In 2012, Fender released the Super Champ X2, a redesign of the XD. The X2 is designed to interface with the FUSE software used by the Fender Mustang series of modeling solid-state amplifiers, and is also available in both combo and discrete head/speaker cabinet units.Available as a 10" Combo, features an internal 8 ohm speaker output jack
15 watt RMS
Controls: volume 1, channel select, gain, volume 2, voicing, treble, bass, FX level, FX select
1-input, 2-channel (clean and voicing)
1× 12AX7 and 2× 6V6
Class AB, push–pull
Fender reissued the 1957 narrow panel tweed Champ in 2009.Champion "800" (1948–1949) – First version of the Champ.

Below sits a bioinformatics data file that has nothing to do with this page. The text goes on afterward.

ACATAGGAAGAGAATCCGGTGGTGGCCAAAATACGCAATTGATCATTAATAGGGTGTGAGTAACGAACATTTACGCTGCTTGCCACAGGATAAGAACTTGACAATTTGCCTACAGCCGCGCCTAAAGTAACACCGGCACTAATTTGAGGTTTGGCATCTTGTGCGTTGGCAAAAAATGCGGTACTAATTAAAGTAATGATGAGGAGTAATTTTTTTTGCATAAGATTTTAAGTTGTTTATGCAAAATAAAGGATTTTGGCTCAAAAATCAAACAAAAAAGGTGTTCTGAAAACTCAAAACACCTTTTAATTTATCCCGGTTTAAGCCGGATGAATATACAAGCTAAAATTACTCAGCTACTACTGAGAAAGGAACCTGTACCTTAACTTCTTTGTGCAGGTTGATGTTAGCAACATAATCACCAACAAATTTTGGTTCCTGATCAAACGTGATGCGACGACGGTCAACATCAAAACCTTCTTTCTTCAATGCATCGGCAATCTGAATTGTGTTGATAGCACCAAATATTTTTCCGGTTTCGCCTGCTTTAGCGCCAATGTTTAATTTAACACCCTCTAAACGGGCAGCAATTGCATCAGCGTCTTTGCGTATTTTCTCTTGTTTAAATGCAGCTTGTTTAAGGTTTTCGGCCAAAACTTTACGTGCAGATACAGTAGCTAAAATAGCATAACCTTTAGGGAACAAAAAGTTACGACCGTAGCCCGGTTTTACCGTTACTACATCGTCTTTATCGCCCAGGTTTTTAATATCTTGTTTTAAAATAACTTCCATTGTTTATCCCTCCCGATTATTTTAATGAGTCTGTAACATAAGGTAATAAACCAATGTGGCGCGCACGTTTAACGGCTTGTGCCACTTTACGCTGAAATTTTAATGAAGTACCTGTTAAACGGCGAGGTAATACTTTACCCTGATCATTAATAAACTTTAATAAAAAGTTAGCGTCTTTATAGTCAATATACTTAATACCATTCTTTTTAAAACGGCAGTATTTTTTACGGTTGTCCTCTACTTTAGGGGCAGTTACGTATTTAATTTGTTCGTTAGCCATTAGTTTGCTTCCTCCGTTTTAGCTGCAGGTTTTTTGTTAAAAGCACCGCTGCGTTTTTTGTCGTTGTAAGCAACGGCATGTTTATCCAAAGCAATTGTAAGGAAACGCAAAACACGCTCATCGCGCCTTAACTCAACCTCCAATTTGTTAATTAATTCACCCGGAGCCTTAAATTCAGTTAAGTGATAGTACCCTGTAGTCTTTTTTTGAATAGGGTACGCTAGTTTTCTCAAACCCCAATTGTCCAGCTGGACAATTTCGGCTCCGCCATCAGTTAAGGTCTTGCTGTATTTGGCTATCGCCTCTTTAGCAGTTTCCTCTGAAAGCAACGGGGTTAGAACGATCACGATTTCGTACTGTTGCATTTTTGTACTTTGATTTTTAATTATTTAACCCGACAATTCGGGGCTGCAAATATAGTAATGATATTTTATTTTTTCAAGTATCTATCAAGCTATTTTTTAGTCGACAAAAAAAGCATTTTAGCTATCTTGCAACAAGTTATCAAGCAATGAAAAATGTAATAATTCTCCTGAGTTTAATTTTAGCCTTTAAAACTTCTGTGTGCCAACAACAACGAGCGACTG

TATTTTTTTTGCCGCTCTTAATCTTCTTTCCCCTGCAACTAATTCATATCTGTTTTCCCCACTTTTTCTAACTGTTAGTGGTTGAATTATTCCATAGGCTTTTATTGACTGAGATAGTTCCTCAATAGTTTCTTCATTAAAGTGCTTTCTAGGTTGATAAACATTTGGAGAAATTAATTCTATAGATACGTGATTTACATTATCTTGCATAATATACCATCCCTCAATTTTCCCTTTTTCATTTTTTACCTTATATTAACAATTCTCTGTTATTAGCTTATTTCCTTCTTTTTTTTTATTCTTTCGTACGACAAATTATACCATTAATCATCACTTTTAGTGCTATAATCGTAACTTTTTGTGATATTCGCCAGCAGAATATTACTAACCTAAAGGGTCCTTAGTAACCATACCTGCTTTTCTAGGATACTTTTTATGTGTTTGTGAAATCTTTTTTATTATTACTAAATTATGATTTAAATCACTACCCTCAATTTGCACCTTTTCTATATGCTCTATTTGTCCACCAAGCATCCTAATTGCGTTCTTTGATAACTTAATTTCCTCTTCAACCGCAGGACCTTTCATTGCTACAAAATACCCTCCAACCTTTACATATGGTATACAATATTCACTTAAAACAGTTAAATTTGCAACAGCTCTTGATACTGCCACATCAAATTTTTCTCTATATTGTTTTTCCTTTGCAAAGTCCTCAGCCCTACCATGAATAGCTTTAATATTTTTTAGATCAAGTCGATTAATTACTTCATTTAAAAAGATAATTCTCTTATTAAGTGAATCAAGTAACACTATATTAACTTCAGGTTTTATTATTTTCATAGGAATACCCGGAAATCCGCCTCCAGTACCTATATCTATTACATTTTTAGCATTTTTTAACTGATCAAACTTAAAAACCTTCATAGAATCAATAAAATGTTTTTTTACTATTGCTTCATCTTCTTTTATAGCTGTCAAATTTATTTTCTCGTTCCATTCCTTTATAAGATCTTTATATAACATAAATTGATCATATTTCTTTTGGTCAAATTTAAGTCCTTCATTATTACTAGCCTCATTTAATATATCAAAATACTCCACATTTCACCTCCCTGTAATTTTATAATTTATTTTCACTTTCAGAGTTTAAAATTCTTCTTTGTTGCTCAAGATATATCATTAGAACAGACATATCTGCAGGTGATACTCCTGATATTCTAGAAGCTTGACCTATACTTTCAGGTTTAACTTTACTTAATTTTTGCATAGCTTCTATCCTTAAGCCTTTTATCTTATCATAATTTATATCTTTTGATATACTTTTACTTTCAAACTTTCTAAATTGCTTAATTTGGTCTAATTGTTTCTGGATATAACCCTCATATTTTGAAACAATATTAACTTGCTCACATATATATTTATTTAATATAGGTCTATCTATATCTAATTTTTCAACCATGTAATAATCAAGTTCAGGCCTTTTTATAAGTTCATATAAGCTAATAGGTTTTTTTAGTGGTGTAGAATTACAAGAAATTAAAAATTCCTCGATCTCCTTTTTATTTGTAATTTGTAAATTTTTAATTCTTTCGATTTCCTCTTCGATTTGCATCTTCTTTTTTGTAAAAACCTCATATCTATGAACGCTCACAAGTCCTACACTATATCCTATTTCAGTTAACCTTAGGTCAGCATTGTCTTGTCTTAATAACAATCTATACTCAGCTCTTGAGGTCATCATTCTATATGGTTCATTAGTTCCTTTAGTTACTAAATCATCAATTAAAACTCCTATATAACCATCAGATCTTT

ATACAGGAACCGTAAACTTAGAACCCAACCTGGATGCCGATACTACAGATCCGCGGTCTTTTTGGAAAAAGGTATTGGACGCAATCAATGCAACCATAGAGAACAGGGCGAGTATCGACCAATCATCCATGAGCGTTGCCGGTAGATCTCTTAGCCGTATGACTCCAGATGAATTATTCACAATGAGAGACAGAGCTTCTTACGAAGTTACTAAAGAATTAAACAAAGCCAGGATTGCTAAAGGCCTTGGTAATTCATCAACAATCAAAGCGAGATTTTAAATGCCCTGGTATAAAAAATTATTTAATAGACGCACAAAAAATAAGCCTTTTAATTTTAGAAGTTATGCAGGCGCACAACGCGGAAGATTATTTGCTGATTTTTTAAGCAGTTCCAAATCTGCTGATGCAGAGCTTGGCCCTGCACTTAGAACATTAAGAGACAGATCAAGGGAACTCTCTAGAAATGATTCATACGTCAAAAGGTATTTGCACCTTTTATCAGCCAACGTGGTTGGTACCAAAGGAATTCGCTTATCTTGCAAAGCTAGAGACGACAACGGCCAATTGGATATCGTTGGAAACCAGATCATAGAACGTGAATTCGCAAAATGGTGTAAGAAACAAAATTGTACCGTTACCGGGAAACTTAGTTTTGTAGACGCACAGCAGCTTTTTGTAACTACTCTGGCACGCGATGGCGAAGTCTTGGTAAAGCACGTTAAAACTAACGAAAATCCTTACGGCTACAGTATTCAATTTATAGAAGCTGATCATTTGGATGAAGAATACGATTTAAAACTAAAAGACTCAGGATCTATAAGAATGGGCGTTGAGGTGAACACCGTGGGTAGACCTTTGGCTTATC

Champion "600" (1949–1955, 2006–2013) – Replaced the Champion "800", modified/reissued in 2006
Vibro Champ (1964–1982; 2007–2012) – A Champ with tremolo; reissued in 2007 as the Vibro Champ XD, with hybrid (tube/solid-state) circuit, and utilization of DSP for 16 effects and voicings
Eric Clapton Signature Vibro Champ (2013-present) – Based on the original Vibro Champ with single volume and tremolo controls in a tweed cabinet; it has custom-made Schumacher transformers and an 8" Weber speaker
Champ II (1982–1983) – 18 watts/10" speaker.
Super Champ (1982–1985; 2007–Present) – channel switching and reverb; reissued in 2007 as the Super Champ XD with hybrid (tube/solid-state) circuit, and utilization of DSP for 16 effects and voicings, and later as the X2 with an added USB connection for computer accessible modeling
Champ 12 (1987–1992) – 12 watts/12" speaker
Champ 25/25SE (1992–1994) – tube/solid-state amp